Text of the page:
REFLECTIONS

The empty desk across the hall from his office was disarming. Everyone passed by it with a lingering glance, knowing what had transpired to grant her removal from it. There wasn't a single person in the building who hadn't heard about Claire's misfortune, an event so traumatic that it had removed her from work detail for two weeks. Those two weeks had been the longest of his life. McCoy had spent them in a virtual state of distraction, constantly arguing with his appointed second chair and finding that he missed her desperately. He had stayed with her that first night, had known emotional anguish when he looked into her lifeless eyes. Claire had been in shock for several hours, before gradually returning to the world around her. She had fallen asleep in his arms, and he had sat there holding her, staring into nothing and wondering what might have happened, thanking God that it hadn't happened, in that empty warehouse.

McCoy was not surprised when Adam Schiff waved him into the office. His boss seemed to be keeping a close eye on him these days, no doubt concerned what personal influences the recent case would have on his work. Leaving his files on his desk, and loosening the top button of his collar, Jack stepped through the door and at Adam's instruction, closed it. Adam was a soft soul at his heart but rough around the edges. No one would think to look at him that he could drive a hard bargain, but he had been a formidable attorney in his day, and kept an iron fist on his department, determined to live up to his reputation.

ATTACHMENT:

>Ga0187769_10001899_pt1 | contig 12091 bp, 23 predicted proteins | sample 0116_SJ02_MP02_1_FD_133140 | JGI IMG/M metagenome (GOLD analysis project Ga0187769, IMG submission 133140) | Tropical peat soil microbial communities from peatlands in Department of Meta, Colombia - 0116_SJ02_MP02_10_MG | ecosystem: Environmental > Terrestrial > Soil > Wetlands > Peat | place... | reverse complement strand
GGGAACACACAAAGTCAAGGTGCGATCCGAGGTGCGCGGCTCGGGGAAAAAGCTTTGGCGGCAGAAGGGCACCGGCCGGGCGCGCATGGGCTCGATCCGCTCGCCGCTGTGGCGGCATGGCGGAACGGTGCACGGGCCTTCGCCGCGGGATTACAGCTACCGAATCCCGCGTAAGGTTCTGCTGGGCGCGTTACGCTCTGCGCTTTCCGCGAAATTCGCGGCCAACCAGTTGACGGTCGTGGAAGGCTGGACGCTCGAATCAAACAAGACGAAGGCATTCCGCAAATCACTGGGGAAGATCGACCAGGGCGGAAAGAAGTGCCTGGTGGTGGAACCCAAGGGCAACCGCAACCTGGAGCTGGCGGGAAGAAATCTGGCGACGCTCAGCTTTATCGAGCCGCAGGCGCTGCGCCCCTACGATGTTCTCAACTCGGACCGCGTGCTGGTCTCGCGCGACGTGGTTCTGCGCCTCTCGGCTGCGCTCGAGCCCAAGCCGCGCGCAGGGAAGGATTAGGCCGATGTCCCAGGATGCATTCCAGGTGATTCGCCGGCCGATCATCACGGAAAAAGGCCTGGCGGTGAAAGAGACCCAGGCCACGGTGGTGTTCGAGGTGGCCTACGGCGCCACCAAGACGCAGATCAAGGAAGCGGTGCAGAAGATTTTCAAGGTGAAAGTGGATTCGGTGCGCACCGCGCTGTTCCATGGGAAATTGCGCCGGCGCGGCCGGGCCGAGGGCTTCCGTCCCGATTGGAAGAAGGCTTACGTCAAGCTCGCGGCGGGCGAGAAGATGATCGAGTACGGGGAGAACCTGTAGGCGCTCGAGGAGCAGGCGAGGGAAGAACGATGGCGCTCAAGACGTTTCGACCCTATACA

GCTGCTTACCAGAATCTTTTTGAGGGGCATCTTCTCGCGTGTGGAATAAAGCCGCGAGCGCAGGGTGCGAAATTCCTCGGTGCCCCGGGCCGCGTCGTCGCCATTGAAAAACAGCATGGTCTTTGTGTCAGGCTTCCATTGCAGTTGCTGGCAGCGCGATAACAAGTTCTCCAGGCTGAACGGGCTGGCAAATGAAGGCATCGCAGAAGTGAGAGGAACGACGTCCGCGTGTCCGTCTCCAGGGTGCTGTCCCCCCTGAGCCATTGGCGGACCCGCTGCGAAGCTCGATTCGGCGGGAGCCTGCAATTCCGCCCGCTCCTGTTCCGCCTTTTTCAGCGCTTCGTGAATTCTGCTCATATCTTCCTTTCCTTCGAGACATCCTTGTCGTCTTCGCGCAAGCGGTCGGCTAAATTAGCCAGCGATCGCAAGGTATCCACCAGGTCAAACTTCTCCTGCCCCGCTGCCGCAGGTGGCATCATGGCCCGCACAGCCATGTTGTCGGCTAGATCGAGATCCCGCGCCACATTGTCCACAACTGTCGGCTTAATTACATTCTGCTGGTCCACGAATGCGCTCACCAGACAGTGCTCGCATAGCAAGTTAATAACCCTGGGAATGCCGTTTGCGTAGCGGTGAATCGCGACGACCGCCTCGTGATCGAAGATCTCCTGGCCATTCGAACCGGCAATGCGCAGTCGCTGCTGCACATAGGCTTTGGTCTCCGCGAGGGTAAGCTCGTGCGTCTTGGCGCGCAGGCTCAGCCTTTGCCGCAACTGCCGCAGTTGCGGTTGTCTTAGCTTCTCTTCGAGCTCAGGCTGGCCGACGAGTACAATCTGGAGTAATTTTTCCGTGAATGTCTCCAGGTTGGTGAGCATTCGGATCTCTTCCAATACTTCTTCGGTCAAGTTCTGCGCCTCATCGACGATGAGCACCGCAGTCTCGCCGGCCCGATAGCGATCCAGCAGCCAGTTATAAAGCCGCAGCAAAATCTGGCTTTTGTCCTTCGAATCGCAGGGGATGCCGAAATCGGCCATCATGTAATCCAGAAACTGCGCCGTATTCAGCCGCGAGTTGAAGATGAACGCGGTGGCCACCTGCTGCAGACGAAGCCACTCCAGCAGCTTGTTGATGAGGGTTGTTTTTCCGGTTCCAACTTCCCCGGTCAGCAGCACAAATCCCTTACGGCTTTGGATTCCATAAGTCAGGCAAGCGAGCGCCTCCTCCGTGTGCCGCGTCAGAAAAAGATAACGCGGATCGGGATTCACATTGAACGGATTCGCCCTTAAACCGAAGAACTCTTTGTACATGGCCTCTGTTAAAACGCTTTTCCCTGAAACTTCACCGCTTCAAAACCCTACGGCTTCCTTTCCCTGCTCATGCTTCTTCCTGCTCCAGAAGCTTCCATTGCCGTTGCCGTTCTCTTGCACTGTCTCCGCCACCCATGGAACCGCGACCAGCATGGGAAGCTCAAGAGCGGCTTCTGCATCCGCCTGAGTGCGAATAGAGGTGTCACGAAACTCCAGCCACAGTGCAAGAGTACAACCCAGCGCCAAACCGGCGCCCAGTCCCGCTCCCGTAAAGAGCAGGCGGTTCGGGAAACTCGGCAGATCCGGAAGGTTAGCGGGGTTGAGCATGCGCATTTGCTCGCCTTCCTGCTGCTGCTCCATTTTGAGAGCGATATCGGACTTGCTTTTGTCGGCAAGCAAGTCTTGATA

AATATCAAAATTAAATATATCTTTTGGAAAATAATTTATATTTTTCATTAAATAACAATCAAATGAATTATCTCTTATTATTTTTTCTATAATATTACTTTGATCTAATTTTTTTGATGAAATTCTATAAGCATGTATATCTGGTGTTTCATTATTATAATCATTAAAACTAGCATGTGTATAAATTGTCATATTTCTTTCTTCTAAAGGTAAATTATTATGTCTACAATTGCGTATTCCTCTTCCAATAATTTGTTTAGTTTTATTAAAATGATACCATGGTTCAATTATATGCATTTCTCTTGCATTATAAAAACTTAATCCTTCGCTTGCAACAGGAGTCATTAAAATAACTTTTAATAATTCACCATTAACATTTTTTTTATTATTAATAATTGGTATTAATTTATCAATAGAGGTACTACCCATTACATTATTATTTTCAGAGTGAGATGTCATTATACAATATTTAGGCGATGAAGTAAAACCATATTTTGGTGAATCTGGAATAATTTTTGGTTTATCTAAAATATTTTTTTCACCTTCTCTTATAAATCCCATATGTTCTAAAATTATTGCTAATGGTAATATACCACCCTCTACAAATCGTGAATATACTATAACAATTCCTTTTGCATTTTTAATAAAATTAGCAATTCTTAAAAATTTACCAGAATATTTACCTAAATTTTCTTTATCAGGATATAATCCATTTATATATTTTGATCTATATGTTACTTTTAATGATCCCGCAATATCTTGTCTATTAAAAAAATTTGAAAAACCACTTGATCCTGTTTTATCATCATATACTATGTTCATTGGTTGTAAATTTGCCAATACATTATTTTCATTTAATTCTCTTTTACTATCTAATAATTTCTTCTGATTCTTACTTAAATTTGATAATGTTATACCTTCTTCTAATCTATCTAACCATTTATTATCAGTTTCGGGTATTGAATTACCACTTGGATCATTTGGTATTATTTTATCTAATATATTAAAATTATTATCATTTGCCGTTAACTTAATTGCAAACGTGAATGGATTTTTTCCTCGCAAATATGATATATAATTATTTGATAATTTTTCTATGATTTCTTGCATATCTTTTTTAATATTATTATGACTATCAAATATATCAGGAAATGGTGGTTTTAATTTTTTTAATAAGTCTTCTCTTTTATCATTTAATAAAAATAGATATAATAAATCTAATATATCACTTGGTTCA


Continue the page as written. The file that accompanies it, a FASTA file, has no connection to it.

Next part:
"The police finally have enough to convict Ben Grantlund. I considered giving it to Kibre, but she's not familiar with capital cases. I want you and Miss Kincaid to take it."

He knew the case well, had been monitoring it from a distance. Van Buren had even called him down to the precinct, to watch the interrogation through the one-way glass. Ben Grantlund was accused of a case so horrific that they had attempted to keep the details out of the press. One of Jack's dark eyebrows lifted, and his brown eyes obtained an incredulous expression. "Adam, don't you think, considering the circumstances, this might not be wise on her first day back?"